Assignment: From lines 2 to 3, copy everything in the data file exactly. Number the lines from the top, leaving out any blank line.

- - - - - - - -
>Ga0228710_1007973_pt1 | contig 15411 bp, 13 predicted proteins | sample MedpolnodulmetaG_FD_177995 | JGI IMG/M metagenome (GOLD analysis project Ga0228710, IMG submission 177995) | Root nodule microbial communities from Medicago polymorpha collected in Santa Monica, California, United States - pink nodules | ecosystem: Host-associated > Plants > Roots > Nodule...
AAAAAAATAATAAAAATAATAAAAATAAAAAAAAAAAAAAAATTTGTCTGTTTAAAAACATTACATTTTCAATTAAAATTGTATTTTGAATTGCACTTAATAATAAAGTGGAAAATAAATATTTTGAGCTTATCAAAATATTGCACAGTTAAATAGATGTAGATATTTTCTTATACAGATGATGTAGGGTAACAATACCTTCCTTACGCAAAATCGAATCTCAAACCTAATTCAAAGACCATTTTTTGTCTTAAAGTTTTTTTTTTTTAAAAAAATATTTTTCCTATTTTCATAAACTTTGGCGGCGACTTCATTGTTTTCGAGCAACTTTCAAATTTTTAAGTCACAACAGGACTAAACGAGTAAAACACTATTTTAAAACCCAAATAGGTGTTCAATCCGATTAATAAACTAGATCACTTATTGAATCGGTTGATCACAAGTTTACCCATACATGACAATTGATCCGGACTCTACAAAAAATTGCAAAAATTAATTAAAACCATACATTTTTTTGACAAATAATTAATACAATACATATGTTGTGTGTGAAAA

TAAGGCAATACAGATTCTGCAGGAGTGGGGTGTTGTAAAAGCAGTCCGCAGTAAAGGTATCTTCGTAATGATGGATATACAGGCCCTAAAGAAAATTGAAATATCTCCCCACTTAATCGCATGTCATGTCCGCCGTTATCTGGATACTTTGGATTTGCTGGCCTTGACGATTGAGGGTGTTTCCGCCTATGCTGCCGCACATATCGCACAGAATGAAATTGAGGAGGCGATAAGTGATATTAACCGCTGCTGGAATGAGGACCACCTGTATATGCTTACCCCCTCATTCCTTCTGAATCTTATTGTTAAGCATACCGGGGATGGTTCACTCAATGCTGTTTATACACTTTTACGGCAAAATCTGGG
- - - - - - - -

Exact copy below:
AAAAAAATAATAAAAATAATAAAAATAAAAAAAAAAAAAAAATTTGTCTGTTTAAAAACATTACATTTTCAATTAAAATTGTATTTTGAATTGCACTTAATAATAAAGTGGAAAATAAATATTTTGAGCTTATCAAAATATTGCACAGTTAAATAGATGTAGATATTTTCTTATACAGATGATGTAGGGTAACAATACCTTCCTTACGCAAAATCGAATCTCAAACCTAATTCAAAGACCATTTTTTGTCTTAAAGTTTTTTTTTTTTAAAAAAATATTTTTCCTATTTTCATAAACTTTGGCGGCGACTTCATTGTTTTCGAGCAACTTTCAAATTTTTAAGTCACAACAGGACTAAACGAGTAAAACACTATTTTAAAACCCAAATAGGTGTTCAATCCGATTAATAAACTAGATCACTTATTGAATCGGTTGATCACAAGTTTACCCATACATGACAATTGATCCGGACTCTACAAAAAATTGCAAAAATTAATTAAAACCATACATTTTTTTGACAAATAATTAATACAATACATATGTTGTGTGTGAAAA

TAAGGCAATACAGATTCTGCAGGAGTGGGGTGTTGTAAAAGCAGTCCGCAGTAAAGGTATCTTCGTAATGATGGATATACAGGCCCTAAAGAAAATTGAAATATCTCCCCACTTAATCGCATGTCATGTCCGCCGTTATCTGGATACTTTGGATTTGCTGGCCTTGACGATTGAGGGTGTTTCCGCCTATGCTGCCGCACATATCGCACAGAATGAAATTGAGGAGGCGATAAGTGATATTAACCGCTGCTGGAATGAGGACCACCTGTATATGCTTACCCCCTCATTCCTTCTGAATCTTATTGTTAAGCATACCGGGGATGGTTCACTCAATGCTGTTTATACACTTTTACGGCAAAATCTGGG